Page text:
The neon-streaked days of roller rinks and turtlenecks, leg warmers and popped polo collars have come and gone, but you wouldn't think so listening to Michael "Touch Sensitive" Di Francesco's dazzling debut Visions. The Sydney-based DJ/producer's long-awaited LP and its lead single "Lay Down", which shot to the top of the Hype Machine charts, are as retro-gazing as they are distinctly modern, with nods to everything from nu disco to slo-mo house.

Featuring a sample lifted from 90s DJ and producer Paul Johnson's "So Much (So Much Mix)," the New Jack-kissed "Veronica" owns the dance floor. While the conversational interplay between the sexed-up couple is anything but profound, there is no denying its charms, however laughably awkward. While not everything on Visions is as instantly arresting, it is a testament to Di Francesco's talents that everything old sounds so damn fresh again.

8. Gourmet - “Delicious”

Neither Gourmet's defiantly eccentric, nine-track debut Cashmere, nor its subsequent singles, "There You Go" or "Yellow" gave any indication that the South African purveyor of "spaghetti pop" would drop one of the year's sassiest club tracks, but there you have it. The Cape Town-based artist, part of oil-slick, independent label 1991's diminutive roster, flagrantly disregards expectation on his latest outing, channeling the Scissor Sisters at their most gloriously bitchy best, Ratchet-era Shamir, and the shimmering dance-pop of UK singer-producer Joe Flory, aka Amateur Best.

With an amusingly detached delivery that rivals Ben Stein's droning roll call in Ferris Bueller's Day Off , he sings "I just want to dance, and fuck, and fly, and try, and fail, and try again…hold up," against a squelchy bass line and stabbing synths. When the percussive noise of what sounds like a triangle dinner bell appears within the mix, one can't help but think that Gourmet is simply winking at his audience, as if to say, "dinner is served."

7. Pouvoir Magique - “Chalawan”

Like a psychoactive ayahuasca brew, the intoxicating "shamanic techno" of Parisian duo Pouvoir Magique's LP Disparition, is an exhilarating trip into unfamiliar territory. Formed in November of 2011, "Magic Power" is the musical project of Clément Vincent and Bertrand Cerruti, who over the years, have cleverly merged several millennia of songs from around the world with 21st-century beats and widescreen electro textures. Lest ye be worried, this is anything but Deep Forest.

In the spring of 2013, Pouvoir Magique co-founded the "Mawimbi" collective, a project designed to unite African musical heritage with contemporary soundscapes, and released two EPs. Within days of launching their label Musiques de Sphères, the duo's studio was burglarized and a hard drive with six years of painstakingly curated material had vanished. After tracking down demos they shared with friends before their final stages of completion, Clément and Bertrand reconstructed an album of 12 tracks.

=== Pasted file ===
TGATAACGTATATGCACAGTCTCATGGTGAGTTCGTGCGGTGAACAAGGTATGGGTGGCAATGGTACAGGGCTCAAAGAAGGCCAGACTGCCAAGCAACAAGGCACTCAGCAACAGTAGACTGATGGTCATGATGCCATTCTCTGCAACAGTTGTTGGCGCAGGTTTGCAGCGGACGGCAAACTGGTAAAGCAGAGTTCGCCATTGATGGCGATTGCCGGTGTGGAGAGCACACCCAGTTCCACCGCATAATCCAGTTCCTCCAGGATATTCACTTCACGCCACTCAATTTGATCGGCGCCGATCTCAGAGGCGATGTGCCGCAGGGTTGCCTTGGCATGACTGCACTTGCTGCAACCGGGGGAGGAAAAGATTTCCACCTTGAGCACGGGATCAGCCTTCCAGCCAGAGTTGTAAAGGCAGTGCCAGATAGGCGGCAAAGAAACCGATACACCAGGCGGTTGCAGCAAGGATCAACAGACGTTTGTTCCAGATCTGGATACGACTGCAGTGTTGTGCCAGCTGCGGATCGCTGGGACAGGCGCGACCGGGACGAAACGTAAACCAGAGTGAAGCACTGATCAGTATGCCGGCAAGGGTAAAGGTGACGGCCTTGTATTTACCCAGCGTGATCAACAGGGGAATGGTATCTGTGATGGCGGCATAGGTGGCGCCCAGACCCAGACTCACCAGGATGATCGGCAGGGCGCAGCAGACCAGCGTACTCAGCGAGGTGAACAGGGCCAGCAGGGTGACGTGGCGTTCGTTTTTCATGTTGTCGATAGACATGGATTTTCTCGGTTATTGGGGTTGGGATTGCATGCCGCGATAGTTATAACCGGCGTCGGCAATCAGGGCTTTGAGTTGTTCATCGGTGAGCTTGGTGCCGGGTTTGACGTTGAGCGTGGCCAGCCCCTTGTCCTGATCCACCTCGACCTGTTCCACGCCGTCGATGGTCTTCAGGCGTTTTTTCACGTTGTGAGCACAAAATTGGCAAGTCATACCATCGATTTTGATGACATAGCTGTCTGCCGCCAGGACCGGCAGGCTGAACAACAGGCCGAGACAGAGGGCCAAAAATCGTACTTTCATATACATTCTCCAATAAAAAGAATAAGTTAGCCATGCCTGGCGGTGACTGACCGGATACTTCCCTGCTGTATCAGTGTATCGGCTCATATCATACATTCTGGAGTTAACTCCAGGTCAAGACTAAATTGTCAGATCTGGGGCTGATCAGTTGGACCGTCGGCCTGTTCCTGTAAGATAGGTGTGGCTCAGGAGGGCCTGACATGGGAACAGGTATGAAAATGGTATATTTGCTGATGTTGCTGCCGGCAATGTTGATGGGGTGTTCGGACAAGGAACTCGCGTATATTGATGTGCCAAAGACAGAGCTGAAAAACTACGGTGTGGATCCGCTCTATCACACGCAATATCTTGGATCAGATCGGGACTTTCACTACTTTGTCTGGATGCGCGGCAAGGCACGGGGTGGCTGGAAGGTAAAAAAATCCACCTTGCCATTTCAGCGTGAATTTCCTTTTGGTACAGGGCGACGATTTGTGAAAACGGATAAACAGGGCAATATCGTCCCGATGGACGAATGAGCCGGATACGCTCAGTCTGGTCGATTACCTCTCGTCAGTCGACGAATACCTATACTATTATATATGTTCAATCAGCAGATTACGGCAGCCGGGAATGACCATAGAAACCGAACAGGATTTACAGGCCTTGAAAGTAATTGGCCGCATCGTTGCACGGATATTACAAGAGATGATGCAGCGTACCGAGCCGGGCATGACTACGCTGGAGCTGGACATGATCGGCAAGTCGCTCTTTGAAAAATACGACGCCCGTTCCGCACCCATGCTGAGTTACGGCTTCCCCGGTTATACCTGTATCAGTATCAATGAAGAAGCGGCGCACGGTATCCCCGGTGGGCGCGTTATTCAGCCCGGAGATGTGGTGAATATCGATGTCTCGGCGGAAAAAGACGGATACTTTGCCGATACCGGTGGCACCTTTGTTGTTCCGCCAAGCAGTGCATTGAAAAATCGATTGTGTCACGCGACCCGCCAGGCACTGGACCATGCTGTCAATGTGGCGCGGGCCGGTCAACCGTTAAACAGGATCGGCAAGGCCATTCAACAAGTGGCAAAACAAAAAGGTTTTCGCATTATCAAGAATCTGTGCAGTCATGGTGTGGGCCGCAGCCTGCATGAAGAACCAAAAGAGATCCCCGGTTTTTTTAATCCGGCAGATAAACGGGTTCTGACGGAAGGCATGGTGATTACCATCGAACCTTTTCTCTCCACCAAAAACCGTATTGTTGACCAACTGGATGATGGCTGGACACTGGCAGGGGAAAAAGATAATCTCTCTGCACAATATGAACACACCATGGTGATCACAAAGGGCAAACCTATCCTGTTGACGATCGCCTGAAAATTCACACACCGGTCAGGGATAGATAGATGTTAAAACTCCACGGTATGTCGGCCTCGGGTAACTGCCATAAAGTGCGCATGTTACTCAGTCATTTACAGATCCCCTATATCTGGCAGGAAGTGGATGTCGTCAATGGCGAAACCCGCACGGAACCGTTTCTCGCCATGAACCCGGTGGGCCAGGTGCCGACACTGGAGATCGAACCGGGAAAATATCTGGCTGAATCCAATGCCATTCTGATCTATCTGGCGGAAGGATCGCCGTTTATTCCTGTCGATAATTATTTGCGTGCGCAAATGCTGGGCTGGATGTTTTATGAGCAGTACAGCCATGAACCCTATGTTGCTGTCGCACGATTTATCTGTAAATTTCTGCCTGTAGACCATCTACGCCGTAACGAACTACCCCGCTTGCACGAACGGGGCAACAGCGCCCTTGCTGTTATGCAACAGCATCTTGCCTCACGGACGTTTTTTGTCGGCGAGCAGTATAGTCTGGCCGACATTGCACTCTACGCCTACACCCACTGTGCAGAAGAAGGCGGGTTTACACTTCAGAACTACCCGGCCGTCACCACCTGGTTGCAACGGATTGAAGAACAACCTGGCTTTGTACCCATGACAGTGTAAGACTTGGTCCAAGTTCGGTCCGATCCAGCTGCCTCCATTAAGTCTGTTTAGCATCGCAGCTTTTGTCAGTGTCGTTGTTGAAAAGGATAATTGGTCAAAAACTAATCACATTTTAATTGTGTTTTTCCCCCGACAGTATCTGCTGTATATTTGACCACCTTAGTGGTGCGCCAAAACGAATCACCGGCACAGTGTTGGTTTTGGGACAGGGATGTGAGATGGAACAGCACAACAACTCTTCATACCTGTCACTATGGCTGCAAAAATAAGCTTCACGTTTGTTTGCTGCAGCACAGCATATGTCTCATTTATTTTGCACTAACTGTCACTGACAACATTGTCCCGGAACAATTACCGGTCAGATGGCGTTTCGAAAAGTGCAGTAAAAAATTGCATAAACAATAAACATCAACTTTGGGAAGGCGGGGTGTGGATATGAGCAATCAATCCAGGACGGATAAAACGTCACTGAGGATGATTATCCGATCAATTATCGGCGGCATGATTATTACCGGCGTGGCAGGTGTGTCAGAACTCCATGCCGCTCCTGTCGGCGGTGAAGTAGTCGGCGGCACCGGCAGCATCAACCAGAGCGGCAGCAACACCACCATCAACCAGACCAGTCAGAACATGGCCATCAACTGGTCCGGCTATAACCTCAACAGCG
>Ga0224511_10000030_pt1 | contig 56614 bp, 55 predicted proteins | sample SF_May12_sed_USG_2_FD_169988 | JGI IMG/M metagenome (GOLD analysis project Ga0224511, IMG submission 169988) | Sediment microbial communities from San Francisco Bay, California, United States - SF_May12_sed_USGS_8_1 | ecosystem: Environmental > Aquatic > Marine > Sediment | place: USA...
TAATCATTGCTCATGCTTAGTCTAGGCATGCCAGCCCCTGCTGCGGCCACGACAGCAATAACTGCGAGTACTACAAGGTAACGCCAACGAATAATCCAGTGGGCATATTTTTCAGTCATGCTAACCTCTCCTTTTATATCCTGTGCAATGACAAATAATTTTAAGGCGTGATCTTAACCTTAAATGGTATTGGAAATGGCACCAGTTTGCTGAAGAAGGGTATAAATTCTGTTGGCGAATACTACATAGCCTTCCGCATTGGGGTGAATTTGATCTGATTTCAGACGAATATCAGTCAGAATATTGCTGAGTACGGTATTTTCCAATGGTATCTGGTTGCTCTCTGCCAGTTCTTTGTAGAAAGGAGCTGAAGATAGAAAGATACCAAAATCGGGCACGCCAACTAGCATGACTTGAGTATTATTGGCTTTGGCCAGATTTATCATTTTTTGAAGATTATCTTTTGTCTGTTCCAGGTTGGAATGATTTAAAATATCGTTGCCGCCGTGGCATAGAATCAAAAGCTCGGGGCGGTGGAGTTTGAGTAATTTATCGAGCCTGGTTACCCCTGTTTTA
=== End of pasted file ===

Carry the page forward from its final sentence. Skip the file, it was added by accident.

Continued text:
Unfinished though they might be, each song is a marvelous thing to behold. Their stunning 2016 single "Eclipse," with its cinematic video, might have been one of the most immediate songs on the record, but it's the pulsing "Chalawan," with its guttural howls, fluttering flute-like passages, and driving, hypnotic beats that truly mesmerizes.

6. Purple Disco Machine - “Body Funk” & “Devil In Me” (TIE)

Whenever a bevy of guest artists appears on a debut record, it's often best to approach the project with caution. 85% of the time, the collaborative partners either overshadow the proceedings or detract from the vision of the musician whose name is emblazoned across the top of the LP. There are, however, pleasant exceptions to the rule and Tino Piontek's Soulmatic is one of the year's most delightfully cohesive offerings. The Dresden-born Deep Funk innovator, aka Purple Disco Machine, has risen to international status since 2009, releasing one spectacular track and remix after another. It should go without saying that this long-awaited collection, featuring everyone from Kool Keith to Faithless and Boris D'lugosch, is ripe with memorable highlights.

The saucy, soaring "Mistress" shines a spotlight on the stellar pipes of "UK soul hurricane" Hannah Williams. While it might be a crowning moment within the set, its the strutting discofied "Body Funk", and the album's first single, "Devil In Me", that linger long after the record has stopped spinning. The former track with its camptastic fusion of '80s Sylvester gone 1940s military march, and the latter anthem, a soulful stunner that samples the 1968 Stax hit "Private Number", and features the vocal talents of Duane Harden and Joe Killington, feels like an unearthed classic. Without a doubt, the German DJ's debut is one of the best dance records of the year.